While the 17-yr-old in me loved nearly every frame of Sucker Punch (hot chicks in tight revealing clothes, fighting mythological creatures), the 34-yr-old critic in me realized the lack of substance and saw two films spliced together like a Frankenstein monster waiting to lash out at its creator.
After the death of her mother, Baby Doll (Emily Browning) is taken to a mental institution by her evil stepfather (Gerard Plunkett) where she fantasizes about escaping from a bordello filled with sexy girls dressed to make men of any age take a second glance. Within the fantasy of the bordello, Baby Doll gathers four cohorts, Rocket (Jena Malone), Amber (Jamie Chung), Blondie (Vanessa Hudgens), and Sweet Pea (Abbie Cornish) to join her in a plan of escape. All they need is a map, fire, a knife, and a key. To get these items, Baby Doll dances to distract the staff of the bordello while her scantily clad partners in crime do the dirty work. While Baby Doll dances, she goes one level deeper into
inception her fantasy, where she and the girls are given a mission to accomplish by the Wise Man (Scott Glenn). These missions have little to do with what is happening in the story, but they showcase the girls looking sexy while kicking ass (usually with machine guns).
If this sounds confusing, that’s because it is. Director Zack Snyder deserves full points for an attempt at originality in this climate of sequels, remakes, and reboots but the real sucker punch is Snyder expecting the audience to watch two unrelated mismatched films as one.
The story of Baby Doll in the mental institution mixed with her fantasy of being a prisoner in the bordello and attempting escape is a solid story and makes a good film on its own. During the moments when Baby Doll is dancing Snyder should have shown some of her dance as well as the other girls working their magic as they attempt to retrieve the items in question.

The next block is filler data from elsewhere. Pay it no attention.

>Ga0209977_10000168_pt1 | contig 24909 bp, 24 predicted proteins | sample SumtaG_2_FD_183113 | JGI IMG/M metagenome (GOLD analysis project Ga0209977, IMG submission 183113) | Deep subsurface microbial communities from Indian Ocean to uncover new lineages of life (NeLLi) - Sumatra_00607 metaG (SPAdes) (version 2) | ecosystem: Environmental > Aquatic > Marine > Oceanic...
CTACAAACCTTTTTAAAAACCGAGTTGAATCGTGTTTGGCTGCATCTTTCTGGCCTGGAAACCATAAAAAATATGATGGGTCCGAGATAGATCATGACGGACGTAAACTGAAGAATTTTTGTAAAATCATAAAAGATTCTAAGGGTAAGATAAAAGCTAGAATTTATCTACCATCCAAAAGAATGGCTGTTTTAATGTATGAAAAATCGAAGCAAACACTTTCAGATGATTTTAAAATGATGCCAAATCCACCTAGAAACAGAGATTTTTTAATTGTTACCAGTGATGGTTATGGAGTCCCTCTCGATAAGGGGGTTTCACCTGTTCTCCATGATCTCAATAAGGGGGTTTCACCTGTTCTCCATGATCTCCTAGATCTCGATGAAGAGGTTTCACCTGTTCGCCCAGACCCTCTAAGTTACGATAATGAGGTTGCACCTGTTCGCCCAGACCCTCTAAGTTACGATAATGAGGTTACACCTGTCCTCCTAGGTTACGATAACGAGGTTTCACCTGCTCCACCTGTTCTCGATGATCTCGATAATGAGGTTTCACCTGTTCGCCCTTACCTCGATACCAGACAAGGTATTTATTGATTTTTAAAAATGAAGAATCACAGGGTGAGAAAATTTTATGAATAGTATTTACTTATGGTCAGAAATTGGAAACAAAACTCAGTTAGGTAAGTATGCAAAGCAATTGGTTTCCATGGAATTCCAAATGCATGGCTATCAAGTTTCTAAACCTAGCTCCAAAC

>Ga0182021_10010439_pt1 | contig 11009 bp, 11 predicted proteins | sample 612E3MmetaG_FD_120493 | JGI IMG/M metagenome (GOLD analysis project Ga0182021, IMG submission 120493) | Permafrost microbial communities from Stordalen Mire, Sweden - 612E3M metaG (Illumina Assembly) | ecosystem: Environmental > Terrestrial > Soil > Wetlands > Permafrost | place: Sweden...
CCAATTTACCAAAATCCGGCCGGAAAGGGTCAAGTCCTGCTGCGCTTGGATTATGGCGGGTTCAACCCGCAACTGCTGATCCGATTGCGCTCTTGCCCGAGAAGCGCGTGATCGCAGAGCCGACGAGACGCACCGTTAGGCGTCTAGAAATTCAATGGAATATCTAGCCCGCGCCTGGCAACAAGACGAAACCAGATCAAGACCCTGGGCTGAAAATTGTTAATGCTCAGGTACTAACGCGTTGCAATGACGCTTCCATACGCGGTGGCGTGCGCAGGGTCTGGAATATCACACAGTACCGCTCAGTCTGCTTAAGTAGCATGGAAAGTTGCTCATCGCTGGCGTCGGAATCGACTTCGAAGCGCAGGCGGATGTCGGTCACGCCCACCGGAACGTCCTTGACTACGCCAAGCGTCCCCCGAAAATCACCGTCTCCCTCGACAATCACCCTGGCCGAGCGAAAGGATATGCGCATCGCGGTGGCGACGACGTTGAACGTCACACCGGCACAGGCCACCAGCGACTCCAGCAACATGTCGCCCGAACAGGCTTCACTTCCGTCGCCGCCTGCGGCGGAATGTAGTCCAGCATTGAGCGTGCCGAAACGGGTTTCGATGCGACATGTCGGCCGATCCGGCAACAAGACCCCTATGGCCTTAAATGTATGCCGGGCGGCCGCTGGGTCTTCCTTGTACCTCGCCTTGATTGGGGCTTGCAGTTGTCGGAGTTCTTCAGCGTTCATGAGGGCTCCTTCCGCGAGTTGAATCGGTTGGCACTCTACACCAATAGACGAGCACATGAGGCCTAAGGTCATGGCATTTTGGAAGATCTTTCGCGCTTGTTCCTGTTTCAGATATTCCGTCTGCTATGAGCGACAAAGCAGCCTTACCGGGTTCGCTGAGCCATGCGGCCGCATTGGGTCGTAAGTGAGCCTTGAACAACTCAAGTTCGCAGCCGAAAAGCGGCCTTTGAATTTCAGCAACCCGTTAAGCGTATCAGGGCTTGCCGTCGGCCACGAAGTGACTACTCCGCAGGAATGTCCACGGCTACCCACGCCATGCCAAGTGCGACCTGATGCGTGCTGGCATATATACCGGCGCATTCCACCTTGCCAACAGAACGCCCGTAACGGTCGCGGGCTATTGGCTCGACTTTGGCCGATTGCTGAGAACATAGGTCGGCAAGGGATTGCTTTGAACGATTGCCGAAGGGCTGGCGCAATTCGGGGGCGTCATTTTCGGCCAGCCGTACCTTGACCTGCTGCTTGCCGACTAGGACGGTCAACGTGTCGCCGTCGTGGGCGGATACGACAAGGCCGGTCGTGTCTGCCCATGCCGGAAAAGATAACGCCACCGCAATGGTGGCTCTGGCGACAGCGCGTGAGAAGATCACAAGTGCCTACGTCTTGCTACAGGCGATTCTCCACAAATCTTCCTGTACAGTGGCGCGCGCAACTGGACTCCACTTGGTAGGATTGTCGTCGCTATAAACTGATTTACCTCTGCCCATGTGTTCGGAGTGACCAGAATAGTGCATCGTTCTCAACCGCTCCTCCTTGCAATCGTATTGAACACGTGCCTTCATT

The action/fantasy sequences work either as short films or a full length feature with a back story and a purpose. Scott Glenn is enjoyable as the Wise Man in these vignettes, but within the context of the rest of the film these scenes are out-of-place and pointless. With that said, Snyder does manage to do something new with zombies in one such scene, which provides a breath of fresh air given the current overexposure of the zombie genre.
Of all the characters, Rocket is the real stand out. Jenna Malone brings a genuine sexiness and charm to her character that is lacking in the other girls. Baby Doll looks as if she’s on the verge of tears throughout the entire runtime (yes, she’s being detained against her will, but the other girls look as if there is at least some life in them). The remaining girls do, however, deliver solid performances, as does Oscar Isaac as Blue Jones, the sleazy head of the bordello.
The question of exploitation vs. empowerment always comes up with films like Sucker Punch, but it’s a moot point. Much like Russ Meyer’s films, Sucker Punch is a mix of exploitation and empowerment. The female characters in Sucker Punch are empowered and exploited at the same time. It’s not one or the other, it’s both. It’s as simple as that.
Sucker Punch contains an equal amount of great and annoying music. Some scenes, such as the arrival of the Mayor (Alan C. Peterson), are perfectly scored, while others seem as if Snyder (or the studio) is attempting to add music solely to appeal to the PG-13 target audience. Another problem is that the songs don’t play during the entire action/fantasy sequences. A great song starts a scene then cuts out only to reprise at the end of the scene.
Sucker Punch should not be a PG-13 movie. Several scenes feel held back and restricted, whether it’s the choice of Snyder of the studio, Sucker Punch would benefit greatly from an R rating. The PG-13 rating makes it feel like a tease of what could have been.
Despite its shortcomings, the underlying storyline is solid and pays off with its ending, but ultimately Snyder can’t keep his Frankenstein monster under control and Sucker Punch runs amok with little guidance.
Director: Zack Snyder
Writer: Zack Snyder, Steve Shibuya
Cast: Emily Browning, Abbie Cornish, Jena Malone, Vanessa Hudgens, Jamie Chung, Carla Gugino, Oscar Isaac, Jon Hamm, Scott Glenn
Runtime: 110 minutes
Country: USA, Canada